October 18, 2020
Originally published April 13, 2011
Kaguya Terrain Camera image (a) and derived mare ages (d) from Tomokatsu Morota and colleagues (2011)
The ages of lunar lava flows are important because these surface rocks provide evidence about the thermal evolution of the lunar interior. Based on radiometric dating of returned samples, lunar volcanism occurred between about 4.3 and 2.5 billion years. But Apollo and Luna samples come from only 10 locations so there are many places that remain un sampled and undated. As we have seen before counting the number of impact craters has become an effective proxy for radiometric dating so that we can count craters and infer model ages for all the maria. Japanese scientists have now refined crater counting using 10 m resolution images from the Terrain Camera on the Kaguya spacecraft. There crater counts were within the north western part of the Moon where prior work indicated the youngest lunar maria lavas were located. The new results confirm that lavas erupted in a ribbon (orange) west of Kepler and also east of Bessarion. These lavas are 1.5 to 1.6 billion year old - the youngest on the Moon - so it would be expected that their vents would be easily detected, but I don't see them in a quick search. Also, notice the patch of yellow in the middle of Mare Imbrium. This 1.8 b.y. old lava flow is surrounded by lavas about 3 b.y. old; I wonder if the vent for these yellow flows was along one of Imbrium inner basin rings?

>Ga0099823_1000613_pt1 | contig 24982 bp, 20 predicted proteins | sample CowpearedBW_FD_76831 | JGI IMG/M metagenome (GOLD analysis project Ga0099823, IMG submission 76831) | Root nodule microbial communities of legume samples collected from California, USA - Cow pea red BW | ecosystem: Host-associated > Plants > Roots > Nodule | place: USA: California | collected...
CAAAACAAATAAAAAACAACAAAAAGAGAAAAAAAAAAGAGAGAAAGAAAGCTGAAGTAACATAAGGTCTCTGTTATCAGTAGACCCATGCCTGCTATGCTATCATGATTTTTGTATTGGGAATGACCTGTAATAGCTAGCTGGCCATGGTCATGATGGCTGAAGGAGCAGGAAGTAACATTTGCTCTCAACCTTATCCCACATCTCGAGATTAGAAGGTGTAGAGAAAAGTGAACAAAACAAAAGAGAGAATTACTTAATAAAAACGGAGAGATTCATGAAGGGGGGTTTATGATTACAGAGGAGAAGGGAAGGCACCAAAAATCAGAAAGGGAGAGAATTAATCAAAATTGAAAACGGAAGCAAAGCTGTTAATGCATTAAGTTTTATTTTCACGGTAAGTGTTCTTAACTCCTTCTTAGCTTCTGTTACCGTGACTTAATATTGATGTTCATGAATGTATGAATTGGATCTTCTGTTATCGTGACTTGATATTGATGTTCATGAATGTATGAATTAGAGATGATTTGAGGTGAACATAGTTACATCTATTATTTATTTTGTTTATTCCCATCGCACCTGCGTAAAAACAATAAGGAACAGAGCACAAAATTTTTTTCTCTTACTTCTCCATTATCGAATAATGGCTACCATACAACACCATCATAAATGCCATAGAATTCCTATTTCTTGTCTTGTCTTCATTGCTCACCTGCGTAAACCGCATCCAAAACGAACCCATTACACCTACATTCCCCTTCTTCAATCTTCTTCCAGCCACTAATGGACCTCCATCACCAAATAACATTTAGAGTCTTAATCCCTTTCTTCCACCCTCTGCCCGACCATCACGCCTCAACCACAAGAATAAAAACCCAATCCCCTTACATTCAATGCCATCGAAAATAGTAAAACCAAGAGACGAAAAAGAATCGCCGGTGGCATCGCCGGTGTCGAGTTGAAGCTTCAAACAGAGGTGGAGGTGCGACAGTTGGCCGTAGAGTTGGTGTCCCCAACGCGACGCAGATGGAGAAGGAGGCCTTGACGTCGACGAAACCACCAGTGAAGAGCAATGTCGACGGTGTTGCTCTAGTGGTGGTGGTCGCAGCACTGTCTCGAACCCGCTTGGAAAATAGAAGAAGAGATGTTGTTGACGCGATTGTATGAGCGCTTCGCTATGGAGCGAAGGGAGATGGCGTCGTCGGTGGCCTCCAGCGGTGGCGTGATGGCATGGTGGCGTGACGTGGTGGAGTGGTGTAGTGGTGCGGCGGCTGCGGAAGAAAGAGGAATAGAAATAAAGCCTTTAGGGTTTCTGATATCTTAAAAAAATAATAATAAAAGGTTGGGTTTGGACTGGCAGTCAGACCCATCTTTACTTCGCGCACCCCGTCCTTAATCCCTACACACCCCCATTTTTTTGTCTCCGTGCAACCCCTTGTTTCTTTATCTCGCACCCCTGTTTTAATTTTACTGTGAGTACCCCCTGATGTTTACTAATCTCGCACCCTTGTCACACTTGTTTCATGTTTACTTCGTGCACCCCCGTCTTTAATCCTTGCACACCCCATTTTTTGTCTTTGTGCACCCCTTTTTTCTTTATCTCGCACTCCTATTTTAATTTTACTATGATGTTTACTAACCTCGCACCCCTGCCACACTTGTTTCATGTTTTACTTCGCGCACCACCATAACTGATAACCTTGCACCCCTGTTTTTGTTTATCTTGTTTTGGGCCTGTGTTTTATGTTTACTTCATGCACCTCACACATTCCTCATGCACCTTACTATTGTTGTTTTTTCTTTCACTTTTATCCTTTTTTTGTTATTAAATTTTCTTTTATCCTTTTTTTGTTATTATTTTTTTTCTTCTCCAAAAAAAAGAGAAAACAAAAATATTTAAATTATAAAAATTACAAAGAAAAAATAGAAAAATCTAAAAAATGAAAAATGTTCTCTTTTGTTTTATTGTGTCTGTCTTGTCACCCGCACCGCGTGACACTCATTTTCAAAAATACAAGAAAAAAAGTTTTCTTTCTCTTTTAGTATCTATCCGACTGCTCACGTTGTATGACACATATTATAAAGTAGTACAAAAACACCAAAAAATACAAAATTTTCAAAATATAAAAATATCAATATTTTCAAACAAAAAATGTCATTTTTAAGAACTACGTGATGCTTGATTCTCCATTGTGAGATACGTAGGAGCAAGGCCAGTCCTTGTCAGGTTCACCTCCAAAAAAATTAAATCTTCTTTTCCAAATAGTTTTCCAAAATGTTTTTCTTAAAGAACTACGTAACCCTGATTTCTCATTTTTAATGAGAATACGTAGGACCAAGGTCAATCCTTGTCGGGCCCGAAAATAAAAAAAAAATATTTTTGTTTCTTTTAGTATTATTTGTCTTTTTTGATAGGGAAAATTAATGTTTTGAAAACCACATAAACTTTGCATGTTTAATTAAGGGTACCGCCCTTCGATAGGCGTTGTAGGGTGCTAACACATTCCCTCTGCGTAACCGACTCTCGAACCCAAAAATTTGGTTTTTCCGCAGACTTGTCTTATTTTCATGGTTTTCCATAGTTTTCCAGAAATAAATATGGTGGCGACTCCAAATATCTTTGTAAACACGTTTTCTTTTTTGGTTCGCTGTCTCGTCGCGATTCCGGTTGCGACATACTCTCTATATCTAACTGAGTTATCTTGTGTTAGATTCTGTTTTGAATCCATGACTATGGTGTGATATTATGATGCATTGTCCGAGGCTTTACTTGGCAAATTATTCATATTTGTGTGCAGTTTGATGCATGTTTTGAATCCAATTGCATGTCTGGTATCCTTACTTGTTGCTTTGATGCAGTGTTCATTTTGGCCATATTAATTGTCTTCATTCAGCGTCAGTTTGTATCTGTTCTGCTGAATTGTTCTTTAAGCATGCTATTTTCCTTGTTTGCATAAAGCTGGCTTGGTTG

Timing and characteristics of the latest mare eruption on the Moon. T. Morota and colleagues (2011). Earth and Planetary Science Letters, Volume 302, Issue 3-4, p. 255-266.
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